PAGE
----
We travelled to Guatemala on March 4, 2007 for one week to visit Anderson for the first time.  We immediately bonded with him and felt like parents for the first time.  The adoption was submitted to family court in Guatemala where it was determined in June 2007 that the mother relinquished the baby and that he was adoptable.  During the week of June 16-23, 2007 we again visited Anderson for a week. 

Anthony Gatto’s first day with Anderson/Photo: Anthony Gatto

While we were in Guatemala, our attorney advised us of the “state of affairs” concerning adoptions in Guatemala.  We were notified that at any time, the Guatemalan political system could vote on complying with the Hague Treaty as it relates to international adoptions. 

In October 2007 Guatemala voted in favor of complying with The Hague Treaty but included no provision “grandfathering” all pending adoptions. 

We appeared on the local news to bring attention to the issue.  Despite the potential issues present in Guatemala, we again travelled to visit Anderson for the third time, December 7-15, 2007.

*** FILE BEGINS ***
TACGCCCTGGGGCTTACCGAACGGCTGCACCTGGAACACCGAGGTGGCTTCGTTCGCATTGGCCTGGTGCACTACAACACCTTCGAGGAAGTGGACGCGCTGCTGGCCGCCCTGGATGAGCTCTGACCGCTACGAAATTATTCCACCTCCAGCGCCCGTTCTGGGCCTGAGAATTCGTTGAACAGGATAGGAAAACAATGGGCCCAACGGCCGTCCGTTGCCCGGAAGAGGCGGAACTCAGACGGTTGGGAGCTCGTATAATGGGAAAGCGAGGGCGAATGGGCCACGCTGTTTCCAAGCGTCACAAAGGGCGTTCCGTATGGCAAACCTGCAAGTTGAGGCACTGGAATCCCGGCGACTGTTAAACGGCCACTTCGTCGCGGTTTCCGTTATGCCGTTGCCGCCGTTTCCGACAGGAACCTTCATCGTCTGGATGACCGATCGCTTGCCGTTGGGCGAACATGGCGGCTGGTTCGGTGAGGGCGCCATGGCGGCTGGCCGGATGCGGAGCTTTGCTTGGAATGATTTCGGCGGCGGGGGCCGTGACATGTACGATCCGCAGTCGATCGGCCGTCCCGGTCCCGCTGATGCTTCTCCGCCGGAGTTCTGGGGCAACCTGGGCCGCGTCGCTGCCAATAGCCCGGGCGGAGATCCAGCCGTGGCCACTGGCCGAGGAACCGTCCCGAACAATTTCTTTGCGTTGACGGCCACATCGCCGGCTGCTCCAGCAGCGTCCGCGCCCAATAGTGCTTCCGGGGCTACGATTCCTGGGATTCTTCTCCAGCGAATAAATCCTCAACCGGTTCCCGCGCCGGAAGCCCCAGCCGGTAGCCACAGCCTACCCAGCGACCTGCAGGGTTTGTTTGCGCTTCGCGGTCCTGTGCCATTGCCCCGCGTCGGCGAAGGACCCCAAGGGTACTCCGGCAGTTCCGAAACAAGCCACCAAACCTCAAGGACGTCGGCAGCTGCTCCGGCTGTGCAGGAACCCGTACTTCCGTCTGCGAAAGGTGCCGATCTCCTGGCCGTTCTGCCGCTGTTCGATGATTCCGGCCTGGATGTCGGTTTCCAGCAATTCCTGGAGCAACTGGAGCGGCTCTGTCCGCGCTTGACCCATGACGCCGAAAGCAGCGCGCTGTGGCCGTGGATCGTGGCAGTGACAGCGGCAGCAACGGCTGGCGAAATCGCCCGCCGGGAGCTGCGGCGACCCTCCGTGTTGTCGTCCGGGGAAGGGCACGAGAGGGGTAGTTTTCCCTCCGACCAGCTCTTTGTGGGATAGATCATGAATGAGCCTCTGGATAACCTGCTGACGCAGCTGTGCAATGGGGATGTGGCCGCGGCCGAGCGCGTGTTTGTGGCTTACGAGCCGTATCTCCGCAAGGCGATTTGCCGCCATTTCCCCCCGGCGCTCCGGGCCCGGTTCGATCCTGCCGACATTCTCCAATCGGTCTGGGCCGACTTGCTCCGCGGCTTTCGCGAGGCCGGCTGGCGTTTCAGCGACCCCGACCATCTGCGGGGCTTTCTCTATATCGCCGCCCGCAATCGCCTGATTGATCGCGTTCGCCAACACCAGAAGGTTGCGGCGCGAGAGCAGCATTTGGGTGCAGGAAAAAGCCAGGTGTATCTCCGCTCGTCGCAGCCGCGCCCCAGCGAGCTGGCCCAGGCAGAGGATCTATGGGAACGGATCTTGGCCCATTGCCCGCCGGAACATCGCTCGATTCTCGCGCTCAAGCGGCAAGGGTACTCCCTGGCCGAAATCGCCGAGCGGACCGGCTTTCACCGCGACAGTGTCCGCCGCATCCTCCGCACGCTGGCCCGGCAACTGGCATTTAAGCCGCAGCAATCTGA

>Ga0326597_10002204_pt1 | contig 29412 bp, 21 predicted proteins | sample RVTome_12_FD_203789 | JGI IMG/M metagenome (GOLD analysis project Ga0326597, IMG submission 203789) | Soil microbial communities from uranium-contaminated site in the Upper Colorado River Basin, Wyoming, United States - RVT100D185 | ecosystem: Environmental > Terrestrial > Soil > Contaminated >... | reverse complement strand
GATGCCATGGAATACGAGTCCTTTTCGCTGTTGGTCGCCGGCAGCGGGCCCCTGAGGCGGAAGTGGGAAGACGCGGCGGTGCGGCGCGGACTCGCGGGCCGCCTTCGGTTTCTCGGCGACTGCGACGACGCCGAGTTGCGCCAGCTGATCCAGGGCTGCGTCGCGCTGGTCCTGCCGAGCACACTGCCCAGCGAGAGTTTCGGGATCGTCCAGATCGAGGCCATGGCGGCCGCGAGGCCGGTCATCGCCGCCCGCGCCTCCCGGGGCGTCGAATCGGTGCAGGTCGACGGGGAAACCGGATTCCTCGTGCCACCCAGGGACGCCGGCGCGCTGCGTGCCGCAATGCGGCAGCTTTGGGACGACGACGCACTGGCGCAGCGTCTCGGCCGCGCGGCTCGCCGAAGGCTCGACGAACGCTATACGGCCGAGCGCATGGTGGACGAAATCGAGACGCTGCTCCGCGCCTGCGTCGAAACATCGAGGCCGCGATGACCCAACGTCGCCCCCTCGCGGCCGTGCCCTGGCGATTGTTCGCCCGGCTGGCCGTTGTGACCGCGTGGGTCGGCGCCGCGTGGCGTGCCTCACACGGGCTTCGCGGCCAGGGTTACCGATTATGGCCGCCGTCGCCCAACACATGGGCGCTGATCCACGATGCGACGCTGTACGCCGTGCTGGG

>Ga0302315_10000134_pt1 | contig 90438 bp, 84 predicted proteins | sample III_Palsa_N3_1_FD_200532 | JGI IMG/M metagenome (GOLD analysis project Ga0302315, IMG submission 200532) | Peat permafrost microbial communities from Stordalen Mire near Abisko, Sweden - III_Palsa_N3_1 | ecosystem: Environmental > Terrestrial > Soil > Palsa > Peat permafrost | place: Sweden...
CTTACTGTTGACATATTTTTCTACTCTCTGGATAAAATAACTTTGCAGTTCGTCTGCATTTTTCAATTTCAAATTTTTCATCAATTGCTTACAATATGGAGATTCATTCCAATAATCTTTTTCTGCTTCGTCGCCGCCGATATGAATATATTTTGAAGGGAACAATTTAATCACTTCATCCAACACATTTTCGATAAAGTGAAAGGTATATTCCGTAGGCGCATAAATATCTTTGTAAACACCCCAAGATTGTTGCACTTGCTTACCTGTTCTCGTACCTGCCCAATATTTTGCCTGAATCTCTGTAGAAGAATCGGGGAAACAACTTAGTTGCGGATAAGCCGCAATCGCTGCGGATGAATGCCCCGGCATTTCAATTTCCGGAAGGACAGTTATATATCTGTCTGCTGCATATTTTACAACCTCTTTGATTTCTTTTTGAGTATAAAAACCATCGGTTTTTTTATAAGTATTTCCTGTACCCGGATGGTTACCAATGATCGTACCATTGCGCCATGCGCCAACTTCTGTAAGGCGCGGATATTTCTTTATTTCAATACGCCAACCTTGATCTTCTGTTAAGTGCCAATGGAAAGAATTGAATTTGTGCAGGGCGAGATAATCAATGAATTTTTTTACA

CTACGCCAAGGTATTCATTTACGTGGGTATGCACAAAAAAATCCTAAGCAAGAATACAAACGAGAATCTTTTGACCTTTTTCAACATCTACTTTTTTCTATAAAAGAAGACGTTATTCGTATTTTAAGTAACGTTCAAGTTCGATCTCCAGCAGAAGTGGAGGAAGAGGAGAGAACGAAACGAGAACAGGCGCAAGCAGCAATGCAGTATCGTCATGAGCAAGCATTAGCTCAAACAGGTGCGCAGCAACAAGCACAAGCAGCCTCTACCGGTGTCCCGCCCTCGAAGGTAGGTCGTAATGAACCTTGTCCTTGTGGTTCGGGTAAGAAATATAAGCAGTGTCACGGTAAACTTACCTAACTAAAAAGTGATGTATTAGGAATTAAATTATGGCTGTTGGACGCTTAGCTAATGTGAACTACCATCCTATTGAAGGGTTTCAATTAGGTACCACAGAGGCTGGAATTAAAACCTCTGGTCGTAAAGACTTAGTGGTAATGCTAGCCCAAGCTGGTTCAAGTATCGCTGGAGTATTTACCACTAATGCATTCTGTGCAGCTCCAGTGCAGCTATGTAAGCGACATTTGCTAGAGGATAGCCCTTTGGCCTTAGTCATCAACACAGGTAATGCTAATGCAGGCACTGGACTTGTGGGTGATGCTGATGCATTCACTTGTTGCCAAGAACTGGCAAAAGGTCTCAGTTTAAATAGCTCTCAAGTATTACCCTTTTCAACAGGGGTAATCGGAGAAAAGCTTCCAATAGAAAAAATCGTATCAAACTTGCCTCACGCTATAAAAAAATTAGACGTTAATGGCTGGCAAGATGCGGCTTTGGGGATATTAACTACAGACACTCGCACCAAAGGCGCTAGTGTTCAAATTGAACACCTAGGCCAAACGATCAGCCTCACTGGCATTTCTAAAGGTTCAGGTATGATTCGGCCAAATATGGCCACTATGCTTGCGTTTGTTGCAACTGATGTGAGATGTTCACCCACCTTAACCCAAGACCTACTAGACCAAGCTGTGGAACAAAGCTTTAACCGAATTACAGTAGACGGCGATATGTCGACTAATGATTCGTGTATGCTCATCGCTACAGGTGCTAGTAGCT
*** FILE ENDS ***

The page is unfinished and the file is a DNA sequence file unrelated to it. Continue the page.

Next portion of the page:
Due to the assistance of numerous members of the U.S. Congress, in February 2008, the Guatemalan government “officially” agreed to allow in-process adoptions to be exempt from the new laws.  It should be noted that there was a significant amount of political turmoil in Guatemala at this time and as a result, the Guatemalan government during this four-month period was processing no adoptions.

Due to the uncertainty of the political climate, our file was not submitted for processing until March 10, 2008.  During the last week in April 2008, President Colom dismissed the Attorney General of Guatemala.  This also caused more delays since the Attorney General’s office processed adoptions.